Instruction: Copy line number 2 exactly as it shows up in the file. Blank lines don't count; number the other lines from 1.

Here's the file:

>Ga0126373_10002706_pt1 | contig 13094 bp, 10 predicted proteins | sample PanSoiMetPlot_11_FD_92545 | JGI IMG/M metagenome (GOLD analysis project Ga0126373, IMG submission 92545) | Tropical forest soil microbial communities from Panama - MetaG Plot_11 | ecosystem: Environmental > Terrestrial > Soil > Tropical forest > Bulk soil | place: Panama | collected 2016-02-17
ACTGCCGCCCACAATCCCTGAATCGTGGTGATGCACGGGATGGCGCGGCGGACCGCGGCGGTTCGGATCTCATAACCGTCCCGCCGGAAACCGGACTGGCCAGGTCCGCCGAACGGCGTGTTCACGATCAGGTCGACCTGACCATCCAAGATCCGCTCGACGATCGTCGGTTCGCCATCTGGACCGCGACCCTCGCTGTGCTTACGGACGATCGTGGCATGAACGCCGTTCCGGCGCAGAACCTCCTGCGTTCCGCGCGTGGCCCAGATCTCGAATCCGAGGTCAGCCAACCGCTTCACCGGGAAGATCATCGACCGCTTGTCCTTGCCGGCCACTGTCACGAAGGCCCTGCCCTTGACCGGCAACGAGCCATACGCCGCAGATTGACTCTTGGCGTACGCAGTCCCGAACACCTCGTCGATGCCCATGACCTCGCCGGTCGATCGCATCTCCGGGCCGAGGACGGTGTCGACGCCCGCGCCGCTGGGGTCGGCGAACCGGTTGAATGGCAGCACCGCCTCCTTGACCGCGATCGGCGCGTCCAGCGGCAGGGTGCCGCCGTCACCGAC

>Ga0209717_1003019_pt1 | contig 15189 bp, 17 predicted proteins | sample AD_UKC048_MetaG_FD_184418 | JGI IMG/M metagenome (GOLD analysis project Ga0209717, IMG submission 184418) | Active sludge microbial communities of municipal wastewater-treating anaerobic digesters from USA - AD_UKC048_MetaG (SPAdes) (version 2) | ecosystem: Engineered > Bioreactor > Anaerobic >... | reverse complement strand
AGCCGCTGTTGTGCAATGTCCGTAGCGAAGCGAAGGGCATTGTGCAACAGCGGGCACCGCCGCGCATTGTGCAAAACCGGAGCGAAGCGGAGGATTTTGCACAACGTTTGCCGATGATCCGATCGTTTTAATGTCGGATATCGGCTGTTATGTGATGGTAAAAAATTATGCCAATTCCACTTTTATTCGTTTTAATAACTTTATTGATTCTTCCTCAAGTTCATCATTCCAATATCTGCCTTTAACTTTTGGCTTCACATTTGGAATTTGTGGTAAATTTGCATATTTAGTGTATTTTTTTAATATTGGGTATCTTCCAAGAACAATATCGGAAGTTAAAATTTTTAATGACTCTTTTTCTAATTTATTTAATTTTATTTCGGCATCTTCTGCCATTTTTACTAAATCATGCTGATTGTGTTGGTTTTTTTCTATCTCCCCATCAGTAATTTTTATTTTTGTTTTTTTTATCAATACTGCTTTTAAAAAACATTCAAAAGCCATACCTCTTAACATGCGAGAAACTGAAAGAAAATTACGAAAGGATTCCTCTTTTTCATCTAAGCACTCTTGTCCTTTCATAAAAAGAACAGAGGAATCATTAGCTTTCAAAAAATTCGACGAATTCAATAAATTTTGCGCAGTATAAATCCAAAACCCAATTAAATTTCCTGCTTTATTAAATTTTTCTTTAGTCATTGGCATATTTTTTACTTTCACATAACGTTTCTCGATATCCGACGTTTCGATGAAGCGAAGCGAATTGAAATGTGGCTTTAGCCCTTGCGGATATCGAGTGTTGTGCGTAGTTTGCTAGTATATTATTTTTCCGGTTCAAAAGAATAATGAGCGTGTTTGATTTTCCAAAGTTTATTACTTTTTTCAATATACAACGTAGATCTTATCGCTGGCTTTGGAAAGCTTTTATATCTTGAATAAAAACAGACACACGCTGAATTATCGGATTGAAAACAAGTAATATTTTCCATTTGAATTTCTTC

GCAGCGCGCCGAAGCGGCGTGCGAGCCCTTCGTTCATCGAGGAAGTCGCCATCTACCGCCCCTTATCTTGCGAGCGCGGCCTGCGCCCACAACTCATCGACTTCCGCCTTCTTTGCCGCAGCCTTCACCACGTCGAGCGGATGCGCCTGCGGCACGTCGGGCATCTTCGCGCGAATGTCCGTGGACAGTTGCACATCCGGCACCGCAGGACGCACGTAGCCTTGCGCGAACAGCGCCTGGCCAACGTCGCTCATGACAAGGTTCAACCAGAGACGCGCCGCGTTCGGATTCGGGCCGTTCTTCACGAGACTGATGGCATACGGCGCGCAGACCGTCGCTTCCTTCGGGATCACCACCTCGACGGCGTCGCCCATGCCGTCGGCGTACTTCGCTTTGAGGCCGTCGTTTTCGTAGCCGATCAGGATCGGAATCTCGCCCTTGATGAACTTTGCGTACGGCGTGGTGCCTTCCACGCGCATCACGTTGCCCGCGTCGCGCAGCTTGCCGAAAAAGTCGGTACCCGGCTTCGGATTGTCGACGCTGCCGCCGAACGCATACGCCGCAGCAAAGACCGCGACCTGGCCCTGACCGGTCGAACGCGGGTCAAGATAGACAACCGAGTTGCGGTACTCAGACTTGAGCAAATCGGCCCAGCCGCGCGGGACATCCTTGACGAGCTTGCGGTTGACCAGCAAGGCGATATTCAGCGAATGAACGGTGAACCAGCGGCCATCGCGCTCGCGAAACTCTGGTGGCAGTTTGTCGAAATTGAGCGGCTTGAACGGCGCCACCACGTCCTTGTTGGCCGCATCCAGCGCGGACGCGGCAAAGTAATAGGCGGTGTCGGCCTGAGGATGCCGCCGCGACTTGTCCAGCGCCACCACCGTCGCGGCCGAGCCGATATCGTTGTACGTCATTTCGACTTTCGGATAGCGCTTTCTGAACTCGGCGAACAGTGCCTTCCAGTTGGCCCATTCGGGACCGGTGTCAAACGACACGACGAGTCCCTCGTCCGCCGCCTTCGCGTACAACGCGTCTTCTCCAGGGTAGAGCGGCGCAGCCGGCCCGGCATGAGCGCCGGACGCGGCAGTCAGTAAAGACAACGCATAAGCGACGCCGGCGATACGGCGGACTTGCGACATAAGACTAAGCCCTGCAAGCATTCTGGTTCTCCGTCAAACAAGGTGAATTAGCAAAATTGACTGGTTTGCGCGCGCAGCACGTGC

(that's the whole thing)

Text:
ACTGCCGCCCACAATCCCTGAATCGTGGTGATGCACGGGATGGCGCGGCGGACCGCGGCGGTTCGGATCTCATAACCGTCCCGCCGGAAACCGGACTGGCCAGGTCCGCCGAACGGCGTGTTCACGATCAGGTCGACCTGACCATCCAAGATCCGCTCGACGATCGTCGGTTCGCCATCTGGACCGCGACCCTCGCTGTGCTTACGGACGATCGTGGCATGAACGCCGTTCCGGCGCAGAACCTCCTGCGTTCCGCGCGTGGCCCAGATCTCGAATCCGAGGTCAGCCAACCGCTTCACCGGGAAGATCATCGACCGCTTGTCCTTGCCGGCCACTGTCACGAAGGCCCTGCCCTTGACCGGCAACGAGCCATACGCCGCAGATTGACTCTTGGCGTACGCAGTCCCGAACACCTCGTCGATGCCCATGACCTCGCCGGTCGATCGCATCTCCGGGCCGAGGACGGTGTCGACGCCCGCGCCGCTGGGGTCGGCGAACCGGTTGAATGGCAGCACCGCCTCCTTGACCGCGATCGGCGCGTCCAGCGGCAGGGTGCCGCCGTCACCGAC